[Federal Register: March 20, 2001 (Volume 66, Number 54)]
[Notices]
[Page 15744-15745]
From the Federal Register Online via GPO Access [wais.access.gpo.gov]
[DOCID:fr20mr01-94]

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DEPARTMENT OF THE INTERIOR

National Park Service

Notice of Inventory Completion for Native American Human Remains
and Associated Funerary Objects in the Possession of the Milwaukee
Public Museum, Milwaukee, WI

AGENCY: National Park Service, Interior.

ACTION: Notice.

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    Notice is hereby given in accordance with provisions of the Native
American Graves Protection and Repatriation Act (NAGPRA), 43 CFR 10.9,
of the completion of an inventory of human remains and associated
funerary objects in the possession of the Milwaukee Public Museum,
Milwaukee, WI.
    This notice is published as part of the National Park Service's
administrative responsibilities under NAGPRA, 43 CFR 10.2 (c). The
determinations within this notice are the sole responsibility of the
museum, institution, or Federal agency that has control of these Native
American human remains and associated funerary objects. The National
Park Service is not responsible for the determinations within this
notice.
    A detailed assessment of the human remains was made by Milwaukee
Public Museum professional staff and contract specialists in physical
anthropology in consultation with representatives of the Santa Ynez
Band of Mission Indians.
    At an unknown date, human remains representing one individual were
removed from an unknown location .25 miles inland on the west end of
Santa Rosa Island, Santa Barbara County, CA, by Milwaukee Public Museum
director Henry L. Ward. Mr. Ward donated these human remains to the
Milwaukee Public Museum in 1903. No known individual was identified. No
associated funerary objects are present.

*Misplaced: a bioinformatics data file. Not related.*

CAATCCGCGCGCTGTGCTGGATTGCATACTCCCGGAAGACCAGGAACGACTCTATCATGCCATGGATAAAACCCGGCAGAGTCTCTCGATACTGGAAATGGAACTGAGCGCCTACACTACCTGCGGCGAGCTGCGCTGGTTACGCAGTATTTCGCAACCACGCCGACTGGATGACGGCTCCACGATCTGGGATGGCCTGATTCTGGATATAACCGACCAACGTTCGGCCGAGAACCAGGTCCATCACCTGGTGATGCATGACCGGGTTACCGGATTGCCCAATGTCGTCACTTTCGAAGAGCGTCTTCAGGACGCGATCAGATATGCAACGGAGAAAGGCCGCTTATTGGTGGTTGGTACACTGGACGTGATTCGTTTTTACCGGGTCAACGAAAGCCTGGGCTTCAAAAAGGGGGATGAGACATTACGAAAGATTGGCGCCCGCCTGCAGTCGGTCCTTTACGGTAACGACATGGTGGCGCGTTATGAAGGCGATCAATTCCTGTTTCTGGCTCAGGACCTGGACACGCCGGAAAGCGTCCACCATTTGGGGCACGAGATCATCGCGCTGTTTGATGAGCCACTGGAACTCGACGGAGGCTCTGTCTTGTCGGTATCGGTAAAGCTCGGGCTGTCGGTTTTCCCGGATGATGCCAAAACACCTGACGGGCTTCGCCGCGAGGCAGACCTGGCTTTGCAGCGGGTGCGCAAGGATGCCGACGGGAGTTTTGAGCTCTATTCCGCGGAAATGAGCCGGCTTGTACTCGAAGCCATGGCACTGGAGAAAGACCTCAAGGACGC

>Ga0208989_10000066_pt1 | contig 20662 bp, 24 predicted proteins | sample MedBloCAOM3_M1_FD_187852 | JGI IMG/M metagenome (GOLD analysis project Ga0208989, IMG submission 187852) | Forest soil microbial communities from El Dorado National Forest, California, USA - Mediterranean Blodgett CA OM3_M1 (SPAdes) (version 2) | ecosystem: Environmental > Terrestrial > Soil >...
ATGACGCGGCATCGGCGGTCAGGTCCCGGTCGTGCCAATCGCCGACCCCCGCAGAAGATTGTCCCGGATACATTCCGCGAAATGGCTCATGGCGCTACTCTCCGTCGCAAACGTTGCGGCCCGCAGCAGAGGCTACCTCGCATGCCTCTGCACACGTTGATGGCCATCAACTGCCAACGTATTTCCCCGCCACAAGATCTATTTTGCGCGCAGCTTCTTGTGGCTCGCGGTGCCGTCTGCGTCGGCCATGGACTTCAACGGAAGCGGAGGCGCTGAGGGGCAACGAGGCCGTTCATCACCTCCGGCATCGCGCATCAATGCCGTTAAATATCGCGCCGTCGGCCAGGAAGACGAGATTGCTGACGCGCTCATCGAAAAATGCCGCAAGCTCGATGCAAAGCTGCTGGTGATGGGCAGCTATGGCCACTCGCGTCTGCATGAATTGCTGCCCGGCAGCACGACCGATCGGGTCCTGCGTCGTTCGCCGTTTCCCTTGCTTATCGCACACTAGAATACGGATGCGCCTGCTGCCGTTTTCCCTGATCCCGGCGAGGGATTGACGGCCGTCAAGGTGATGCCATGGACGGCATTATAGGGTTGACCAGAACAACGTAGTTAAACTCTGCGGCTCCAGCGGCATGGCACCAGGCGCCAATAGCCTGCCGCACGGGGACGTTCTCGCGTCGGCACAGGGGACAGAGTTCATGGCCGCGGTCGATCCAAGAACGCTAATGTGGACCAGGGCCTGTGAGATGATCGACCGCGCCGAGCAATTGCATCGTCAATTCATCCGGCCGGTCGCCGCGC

Following donation to the Milwaukee Public Museum, elements from
this individual were combined with elements of another individual, not
known to be of Native American origin, to form a complete skeleton.
    Based on cranial morphology and dental traits, the remains donated
by Mr. Ward in 1903 have been identified as Native American. Evidence
of the effects of syphilis on the remains suggests that the burial can
be dated to a post-Euro-American contact period. The geographical
location of the burial is consistent with the historically known
territory of the Chumash, represented today by the Santa Ynez Band of
Mission Indians.
    Based on the above-mentioned information, officials of the
Milwaukee Public Museum have determined that, pursuant to 43 CFR 10.2
(d)(1), the human remains listed above represent the physical remains
of one individual of Native American ancestry. Officials of the
Milwaukee Public Museum also have determined that, pursuant to 43 CFR
10.2 (e), there is a relationship of shared group identity that can be
reasonably traced between these Native American human remains and the
Santa Ynez Band of Mission Indians.
    This notice has been sent to officials of the Santa Ynez Band of
Mission Indians. Representatives of any other Indian tribe that
believes itself to be

[[Page 15745]]

culturally affiliated with these human remains should contact Alex
Barker, Ph.D., Milwaukee Public Museum, 800 West Wells Street,
Milwaukee, WI 53233, telephone (414) 278-2786, before April 19, 2001.
Repatriation of the human remains to the Santa Ynez Band of Mission
Indians may begin after that date if no additional claimants come
forward.

    Dated: February 23, 2001.
John Robbins,
Assistant Director, Cultural Resources Stewardship and Partnerships.
[FR Doc. 01-6844 Filed 3-19-01; 8:45 am]
BILLING CODE 4310-70-F

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